Who Will Rein in the War in Afghanistan?

Why we need congressional oversight hearings now more than ever.

“We are asking here in Washington for some action, action from the Congress of the United States of America which has the power to raise and maintain armies, and which by the Constitution also has the power to declare war.  We have come here, not to the President, because we believe that this body can be responsive to the will of the people, and we believe that the will of the people says that we should be out of Vietnam now.”

Those were the emotional words of a 27-year-old John Kerry, dressed in green fatigues, Silver Star, and Purple Heart ribbons as he shocked the country with his antiwar testimony before a crowded Senate Foreign Relations committee in 1971.  Kerry’s fiery thirty-minute condemnation of the war became instantly legendary for questioning the reasons our military was in Vietnam; revealing the fact that the nation had turned its back on veterans; and slamming President Nixon for refusing to pull out.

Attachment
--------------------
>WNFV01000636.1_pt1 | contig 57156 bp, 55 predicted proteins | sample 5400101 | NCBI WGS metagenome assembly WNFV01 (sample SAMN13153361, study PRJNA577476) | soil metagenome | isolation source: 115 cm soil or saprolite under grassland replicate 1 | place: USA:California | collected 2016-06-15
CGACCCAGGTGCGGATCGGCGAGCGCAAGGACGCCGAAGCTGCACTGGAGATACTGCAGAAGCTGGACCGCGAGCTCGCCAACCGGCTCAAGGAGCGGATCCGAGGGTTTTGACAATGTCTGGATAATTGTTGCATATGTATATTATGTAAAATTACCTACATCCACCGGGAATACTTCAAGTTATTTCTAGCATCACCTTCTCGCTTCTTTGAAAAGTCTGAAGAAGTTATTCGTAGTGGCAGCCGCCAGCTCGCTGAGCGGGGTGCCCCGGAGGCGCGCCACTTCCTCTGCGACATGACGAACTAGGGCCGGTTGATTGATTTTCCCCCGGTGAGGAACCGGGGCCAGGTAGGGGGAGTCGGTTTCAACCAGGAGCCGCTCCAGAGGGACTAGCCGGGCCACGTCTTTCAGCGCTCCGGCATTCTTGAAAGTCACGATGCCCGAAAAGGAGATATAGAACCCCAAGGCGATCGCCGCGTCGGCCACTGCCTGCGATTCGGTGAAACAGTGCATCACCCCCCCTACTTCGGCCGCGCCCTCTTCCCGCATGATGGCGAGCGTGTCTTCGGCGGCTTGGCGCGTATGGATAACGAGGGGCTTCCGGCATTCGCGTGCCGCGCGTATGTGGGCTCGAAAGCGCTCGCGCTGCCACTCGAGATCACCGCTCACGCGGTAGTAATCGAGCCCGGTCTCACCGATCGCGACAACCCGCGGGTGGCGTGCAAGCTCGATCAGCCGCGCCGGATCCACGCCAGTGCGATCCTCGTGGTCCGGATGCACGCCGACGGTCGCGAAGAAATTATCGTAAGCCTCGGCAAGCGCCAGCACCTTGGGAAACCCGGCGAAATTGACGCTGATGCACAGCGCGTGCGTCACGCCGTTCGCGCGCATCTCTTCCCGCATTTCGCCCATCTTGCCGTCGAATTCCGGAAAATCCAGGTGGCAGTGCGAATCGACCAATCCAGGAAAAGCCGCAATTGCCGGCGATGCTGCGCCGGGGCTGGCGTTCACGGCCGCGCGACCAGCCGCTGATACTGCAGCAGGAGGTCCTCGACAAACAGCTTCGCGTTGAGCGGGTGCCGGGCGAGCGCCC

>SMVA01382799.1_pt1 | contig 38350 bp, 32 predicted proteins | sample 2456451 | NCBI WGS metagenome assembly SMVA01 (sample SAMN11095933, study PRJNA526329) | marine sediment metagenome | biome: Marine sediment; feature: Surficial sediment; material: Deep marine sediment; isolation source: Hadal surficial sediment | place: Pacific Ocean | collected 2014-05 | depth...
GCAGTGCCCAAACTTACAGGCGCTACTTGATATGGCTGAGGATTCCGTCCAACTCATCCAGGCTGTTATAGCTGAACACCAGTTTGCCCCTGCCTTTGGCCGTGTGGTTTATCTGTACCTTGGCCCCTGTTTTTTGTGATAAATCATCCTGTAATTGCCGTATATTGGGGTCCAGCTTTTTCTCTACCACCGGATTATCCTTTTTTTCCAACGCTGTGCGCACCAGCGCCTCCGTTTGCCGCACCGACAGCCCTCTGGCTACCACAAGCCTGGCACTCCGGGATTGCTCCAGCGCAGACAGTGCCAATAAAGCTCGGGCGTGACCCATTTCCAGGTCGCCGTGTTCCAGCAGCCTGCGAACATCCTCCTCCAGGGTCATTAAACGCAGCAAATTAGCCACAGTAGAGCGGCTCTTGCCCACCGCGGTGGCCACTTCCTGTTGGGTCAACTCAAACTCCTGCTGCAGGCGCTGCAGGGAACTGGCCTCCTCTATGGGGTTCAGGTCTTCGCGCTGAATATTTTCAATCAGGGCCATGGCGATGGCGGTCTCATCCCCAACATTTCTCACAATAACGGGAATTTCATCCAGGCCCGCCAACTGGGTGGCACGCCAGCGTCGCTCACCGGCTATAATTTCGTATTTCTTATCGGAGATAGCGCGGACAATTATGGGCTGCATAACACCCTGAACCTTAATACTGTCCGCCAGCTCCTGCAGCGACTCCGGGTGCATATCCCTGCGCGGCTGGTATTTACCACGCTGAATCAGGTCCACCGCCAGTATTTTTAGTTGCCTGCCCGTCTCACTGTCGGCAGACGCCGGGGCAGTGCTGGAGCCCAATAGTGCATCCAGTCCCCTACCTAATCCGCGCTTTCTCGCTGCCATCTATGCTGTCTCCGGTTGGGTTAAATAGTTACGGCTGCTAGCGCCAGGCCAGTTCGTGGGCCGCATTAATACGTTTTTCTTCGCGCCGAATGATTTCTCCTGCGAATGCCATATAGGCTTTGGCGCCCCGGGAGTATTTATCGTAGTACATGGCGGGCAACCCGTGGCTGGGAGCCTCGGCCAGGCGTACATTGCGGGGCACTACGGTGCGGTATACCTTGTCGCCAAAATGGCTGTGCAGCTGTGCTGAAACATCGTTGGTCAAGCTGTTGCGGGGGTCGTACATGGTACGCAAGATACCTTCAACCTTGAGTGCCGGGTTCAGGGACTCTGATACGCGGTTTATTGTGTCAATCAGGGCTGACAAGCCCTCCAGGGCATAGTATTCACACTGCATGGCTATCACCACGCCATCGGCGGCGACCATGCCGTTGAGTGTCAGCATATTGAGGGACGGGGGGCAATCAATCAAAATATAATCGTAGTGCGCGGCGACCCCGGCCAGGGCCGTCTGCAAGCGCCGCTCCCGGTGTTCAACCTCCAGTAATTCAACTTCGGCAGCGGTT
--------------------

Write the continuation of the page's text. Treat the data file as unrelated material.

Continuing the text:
It was a definitive moment for the antiwar movement made possible because chairman William Fulbright called Kerry to testify.  Thirty-eight years later, Senator Kerry now sits in Fulbright’s seat.  Along with Rep. Howard Berman, Chairman of the Foreign Affairs Committee, Kerry has the power to focus the national spotlight on a similar quagmire, the war in Afghanistan.  And as the Obama administration just committed an additional 17,000 troops to Afghanistan at a cost of $775,000 per soldier every year, oversight hearings can’t come soon enough.

ZP Heller is the editorial director of Brave New Films. He has written for The American Prospect, AlterNet, The Philadelphia Inquirer, and The Huffington Post, covering everything from politics to pop culture.
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